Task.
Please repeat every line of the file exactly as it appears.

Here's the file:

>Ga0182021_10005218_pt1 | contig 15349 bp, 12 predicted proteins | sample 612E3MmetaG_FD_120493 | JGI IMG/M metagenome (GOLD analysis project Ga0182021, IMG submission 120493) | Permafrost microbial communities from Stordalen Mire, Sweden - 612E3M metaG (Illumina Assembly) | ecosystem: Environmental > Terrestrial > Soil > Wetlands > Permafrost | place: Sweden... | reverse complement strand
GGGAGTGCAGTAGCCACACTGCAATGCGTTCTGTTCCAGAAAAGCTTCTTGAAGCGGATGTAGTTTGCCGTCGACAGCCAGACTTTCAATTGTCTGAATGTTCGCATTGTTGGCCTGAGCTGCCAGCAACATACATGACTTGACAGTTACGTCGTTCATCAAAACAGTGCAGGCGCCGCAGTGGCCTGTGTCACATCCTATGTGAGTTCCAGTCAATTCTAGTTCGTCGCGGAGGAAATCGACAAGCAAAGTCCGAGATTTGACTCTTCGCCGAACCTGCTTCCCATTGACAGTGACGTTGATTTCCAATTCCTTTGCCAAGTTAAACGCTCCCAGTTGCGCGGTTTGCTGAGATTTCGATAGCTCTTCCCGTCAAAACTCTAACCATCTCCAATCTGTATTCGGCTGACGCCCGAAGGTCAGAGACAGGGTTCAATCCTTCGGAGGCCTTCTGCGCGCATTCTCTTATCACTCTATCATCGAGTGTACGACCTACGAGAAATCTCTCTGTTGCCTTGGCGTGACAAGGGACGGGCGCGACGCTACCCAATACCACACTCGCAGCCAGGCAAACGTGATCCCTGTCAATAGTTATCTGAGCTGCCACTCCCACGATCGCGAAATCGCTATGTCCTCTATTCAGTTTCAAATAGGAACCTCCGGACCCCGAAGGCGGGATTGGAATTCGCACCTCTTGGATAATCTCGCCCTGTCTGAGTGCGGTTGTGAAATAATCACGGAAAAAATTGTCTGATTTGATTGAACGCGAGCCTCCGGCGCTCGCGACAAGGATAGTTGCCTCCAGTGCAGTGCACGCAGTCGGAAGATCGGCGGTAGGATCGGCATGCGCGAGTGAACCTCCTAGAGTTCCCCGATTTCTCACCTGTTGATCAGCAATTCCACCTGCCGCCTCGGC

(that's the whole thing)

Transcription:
>Ga0182021_10005218_pt1 | contig 15349 bp, 12 predicted proteins | sample 612E3MmetaG_FD_120493 | JGI IMG/M metagenome (GOLD analysis project Ga0182021, IMG submission 120493) | Permafrost microbial communities from Stordalen Mire, Sweden - 612E3M metaG (Illumina Assembly) | ecosystem: Environmental > Terrestrial > Soil > Wetlands > Permafrost | place: Sweden... | reverse complement strand
GGGAGTGCAGTAGCCACACTGCAATGCGTTCTGTTCCAGAAAAGCTTCTTGAAGCGGATGTAGTTTGCCGTCGACAGCCAGACTTTCAATTGTCTGAATGTTCGCATTGTTGGCCTGAGCTGCCAGCAACATACATGACTTGACAGTTACGTCGTTCATCAAAACAGTGCAGGCGCCGCAGTGGCCTGTGTCACATCCTATGTGAGTTCCAGTCAATTCTAGTTCGTCGCGGAGGAAATCGACAAGCAAAGTCCGAGATTTGACTCTTCGCCGAACCTGCTTCCCATTGACAGTGACGTTGATTTCCAATTCCTTTGCCAAGTTAAACGCTCCCAGTTGCGCGGTTTGCTGAGATTTCGATAGCTCTTCCCGTCAAAACTCTAACCATCTCCAATCTGTATTCGGCTGACGCCCGAAGGTCAGAGACAGGGTTCAATCCTTCGGAGGCCTTCTGCGCGCATTCTCTTATCACTCTATCATCGAGTGTACGACCTACGAGAAATCTCTCTGTTGCCTTGGCGTGACAAGGGACGGGCGCGACGCTACCCAATACCACACTCGCAGCCAGGCAAACGTGATCCCTGTCAATAGTTATCTGAGCTGCCACTCCCACGATCGCGAAATCGCTATGTCCTCTATTCAGTTTCAAATAGGAACCTCCGGACCCCGAAGGCGGGATTGGAATTCGCACCTCTTGGATAATCTCGCCCTGTCTGAGTGCGGTTGTGAAATAATCACGGAAAAAATTGTCTGATTTGATTGAACGCGAGCCTCCGGCGCTCGCGACAAGGATAGTTGCCTCCAGTGCAGTGCACGCAGTCGGAAGATCGGCGGTAGGATCGGCATGCGCGAGTGAACCTCCTAGAGTTCCCCGATTTCTCACCTGTTGATCAGCAATTCCACCTGCCGCCTCGGC